Editorial: Guns and the Mentally Ill; Focus Could Do More Harm Than Good
Advocates for the mentally ill may certainly be forgiven for wondering why it took a massacre of schoolchildren to put their issue high on the political agenda. After all, the treatment of those suffering from mental illness has been for many years a national scandal, one in which Vermont and New Hampshire are fully implicated.
The reason the cause is receiving new prominence, of course, is that talking about improved screening and treatment for mental illness is a way of not talking about the need for stricter regulation of guns, an aversion shared by many Democratic as well as Republican lawmakers.
In any case, we hope that this new emphasis will not revive and reinforce stereotypes about mental illness that it has taken many years to dispel. The main one is that the mentally ill are more prone to violence than the rest of the population. Since the Newtown shootings, any number of commentators have been at pains to point out that the link is tenuous at best. As Dr. Richard A. Friedman, a professor at Weill Cornell Medical College, wrote in The New York Times in December, “only about 4 percent of violence in the United States can be attributed to people with mental illness.” While mental illness is a risk factor, Friedman wrote, the risk is actually small. Only the most serious psychiatric illnesses are associated with a higher risk of violence. Even then, the lifetime prevalence of violence among people with serious mental illnesses such as schizophrenia and bipolar disorder was 16 percent as compared with 7 percent for people without any mental disorder, according to one large national study cited by Friedman.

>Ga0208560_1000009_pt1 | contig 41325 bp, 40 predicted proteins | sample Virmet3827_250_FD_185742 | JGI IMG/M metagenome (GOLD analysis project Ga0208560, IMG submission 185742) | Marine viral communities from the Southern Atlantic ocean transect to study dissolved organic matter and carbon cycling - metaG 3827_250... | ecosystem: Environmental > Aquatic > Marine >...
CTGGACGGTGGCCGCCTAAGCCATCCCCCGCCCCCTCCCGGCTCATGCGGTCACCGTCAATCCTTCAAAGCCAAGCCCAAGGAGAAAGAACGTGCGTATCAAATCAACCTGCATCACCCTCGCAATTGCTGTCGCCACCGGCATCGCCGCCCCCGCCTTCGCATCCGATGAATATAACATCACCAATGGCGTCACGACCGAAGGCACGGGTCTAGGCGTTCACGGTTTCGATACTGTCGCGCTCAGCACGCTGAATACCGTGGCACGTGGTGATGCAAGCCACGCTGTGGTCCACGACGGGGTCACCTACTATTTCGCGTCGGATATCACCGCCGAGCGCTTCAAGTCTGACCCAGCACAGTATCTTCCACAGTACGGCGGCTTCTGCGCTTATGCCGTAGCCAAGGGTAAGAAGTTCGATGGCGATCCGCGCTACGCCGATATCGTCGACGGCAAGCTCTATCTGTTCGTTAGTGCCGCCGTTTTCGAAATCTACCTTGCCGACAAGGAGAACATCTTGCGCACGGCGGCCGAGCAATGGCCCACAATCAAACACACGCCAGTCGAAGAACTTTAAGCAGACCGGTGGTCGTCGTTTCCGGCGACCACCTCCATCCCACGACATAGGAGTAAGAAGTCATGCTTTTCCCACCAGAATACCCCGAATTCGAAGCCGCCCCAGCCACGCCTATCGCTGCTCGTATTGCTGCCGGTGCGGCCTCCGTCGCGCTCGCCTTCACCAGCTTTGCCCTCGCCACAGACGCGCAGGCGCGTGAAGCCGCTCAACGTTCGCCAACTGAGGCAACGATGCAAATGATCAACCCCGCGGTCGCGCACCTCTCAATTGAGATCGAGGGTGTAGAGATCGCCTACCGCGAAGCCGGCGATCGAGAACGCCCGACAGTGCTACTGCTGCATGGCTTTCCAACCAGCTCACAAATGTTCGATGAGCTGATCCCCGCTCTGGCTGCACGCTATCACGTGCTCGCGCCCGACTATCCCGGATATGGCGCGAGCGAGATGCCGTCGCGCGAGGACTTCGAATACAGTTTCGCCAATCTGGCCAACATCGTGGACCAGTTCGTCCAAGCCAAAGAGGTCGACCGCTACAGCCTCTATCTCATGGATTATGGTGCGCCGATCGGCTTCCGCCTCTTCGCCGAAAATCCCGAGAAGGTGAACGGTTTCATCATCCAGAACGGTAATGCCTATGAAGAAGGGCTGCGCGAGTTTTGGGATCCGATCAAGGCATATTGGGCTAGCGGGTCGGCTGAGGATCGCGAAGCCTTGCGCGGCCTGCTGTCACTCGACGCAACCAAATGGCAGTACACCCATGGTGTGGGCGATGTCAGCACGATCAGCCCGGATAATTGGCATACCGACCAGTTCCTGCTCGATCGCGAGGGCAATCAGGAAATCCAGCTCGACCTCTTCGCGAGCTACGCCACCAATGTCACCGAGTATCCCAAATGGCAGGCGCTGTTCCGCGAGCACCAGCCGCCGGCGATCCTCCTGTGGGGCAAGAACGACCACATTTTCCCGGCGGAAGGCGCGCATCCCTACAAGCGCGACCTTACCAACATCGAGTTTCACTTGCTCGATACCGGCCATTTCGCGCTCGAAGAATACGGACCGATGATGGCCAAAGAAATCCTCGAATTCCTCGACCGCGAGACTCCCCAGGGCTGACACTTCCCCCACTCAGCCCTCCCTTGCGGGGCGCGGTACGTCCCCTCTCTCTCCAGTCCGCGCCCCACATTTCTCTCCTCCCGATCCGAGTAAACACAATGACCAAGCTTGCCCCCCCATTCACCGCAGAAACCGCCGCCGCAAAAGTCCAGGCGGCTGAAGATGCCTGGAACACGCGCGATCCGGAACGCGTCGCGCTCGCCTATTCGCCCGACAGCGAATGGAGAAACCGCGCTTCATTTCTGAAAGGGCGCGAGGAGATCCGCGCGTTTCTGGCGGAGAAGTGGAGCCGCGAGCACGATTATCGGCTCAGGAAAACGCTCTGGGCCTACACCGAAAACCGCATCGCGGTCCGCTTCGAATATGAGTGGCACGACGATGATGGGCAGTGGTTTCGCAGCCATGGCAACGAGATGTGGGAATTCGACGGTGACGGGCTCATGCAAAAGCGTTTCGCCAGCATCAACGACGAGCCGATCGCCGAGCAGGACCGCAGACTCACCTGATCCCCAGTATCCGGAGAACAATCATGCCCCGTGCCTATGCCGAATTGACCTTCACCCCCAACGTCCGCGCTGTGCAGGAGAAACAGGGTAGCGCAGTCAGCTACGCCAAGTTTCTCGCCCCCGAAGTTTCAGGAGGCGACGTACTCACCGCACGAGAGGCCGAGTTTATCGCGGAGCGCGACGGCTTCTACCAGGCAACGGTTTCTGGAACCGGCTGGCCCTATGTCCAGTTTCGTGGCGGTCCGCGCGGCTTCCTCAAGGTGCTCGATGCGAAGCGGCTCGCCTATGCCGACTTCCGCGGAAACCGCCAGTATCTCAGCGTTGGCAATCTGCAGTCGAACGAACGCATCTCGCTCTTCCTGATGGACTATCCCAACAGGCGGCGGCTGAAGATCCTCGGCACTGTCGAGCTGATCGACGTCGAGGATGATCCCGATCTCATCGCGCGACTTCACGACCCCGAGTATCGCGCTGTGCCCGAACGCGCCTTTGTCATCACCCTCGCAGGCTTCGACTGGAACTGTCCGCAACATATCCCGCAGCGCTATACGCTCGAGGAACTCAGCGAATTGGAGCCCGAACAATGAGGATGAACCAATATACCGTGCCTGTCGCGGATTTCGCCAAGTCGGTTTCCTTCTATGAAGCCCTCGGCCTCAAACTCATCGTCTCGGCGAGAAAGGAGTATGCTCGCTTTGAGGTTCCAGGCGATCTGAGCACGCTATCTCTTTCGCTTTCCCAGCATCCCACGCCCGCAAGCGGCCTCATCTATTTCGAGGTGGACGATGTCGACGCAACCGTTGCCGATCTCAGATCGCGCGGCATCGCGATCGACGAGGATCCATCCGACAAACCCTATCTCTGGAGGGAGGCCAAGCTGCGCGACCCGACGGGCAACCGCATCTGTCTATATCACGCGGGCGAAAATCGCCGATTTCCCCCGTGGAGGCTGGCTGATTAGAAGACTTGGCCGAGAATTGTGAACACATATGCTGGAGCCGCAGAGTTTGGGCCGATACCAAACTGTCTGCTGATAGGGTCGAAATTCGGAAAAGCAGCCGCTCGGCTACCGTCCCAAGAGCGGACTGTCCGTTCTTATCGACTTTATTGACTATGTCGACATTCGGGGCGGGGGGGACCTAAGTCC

Moreover, many mass murderers are not overtly psychotic but are rather, in the words of Dr. Michael Stone, a professor at Columbia, “paranoid loners who hold a grudge and are full of rage.” Obviously, anyone who guns down first-graders is by definition mentally ill, but maybe not with the kind of mental illness that is readily identified in advance by family, friends, neighbors and co-workers. Moreover, as Dr. Benjamin Nordstrom, assistant professor of psychiatry at the Geisel School of Medicine at Dartmouth, pointed out in an interview with the Valley News in December, the ability of psychiatrists to predict which patients will become violent in the community is quite limited.
Nor should anyone forget that the mentally ill are far more likely to be victims than perpetrators of violence. One can only speculate on what role mental illness or cognitive impairment played in the shooting deaths of Joseph Fortunati in Corinth and Macadam Mason in Thetford by Vermont State Police in recent years, but it seems likely to us that tragedy resulted when their impaired ability to understand and follow commands was confronted with troopers’ misapprehension of what was actually transpiring during these encounters.
This is not at all to argue that keeping firearms out of the hands of people suffering from severe mental illness ought not to be a priority. Federal law already prohibits selling or otherwise transferring a firearm to anyone who has been “adjudicated as a mental defective or has been committed to any mental institution.” There may be room to strengthen those prohibitions, but it won’t be easy. There are so many kinds and degrees of mental illness that it would be hard to write broader regulations. As just one example, should an Iraq war veteran diagnosed with post-traumatic stress disorder be prohibited from acquiring a firearm? If that prohibition were in place, would fewer veterans seek treatment for their symptoms?
So while there are many good reasons to improve the nation’s mental health system and make access to it easier, we’re far from convinced that the effect would be any dramatic decrease in mass gun violence. Nor should the need for reforming the mental health system deflect attention from the need for sensible gun control measures.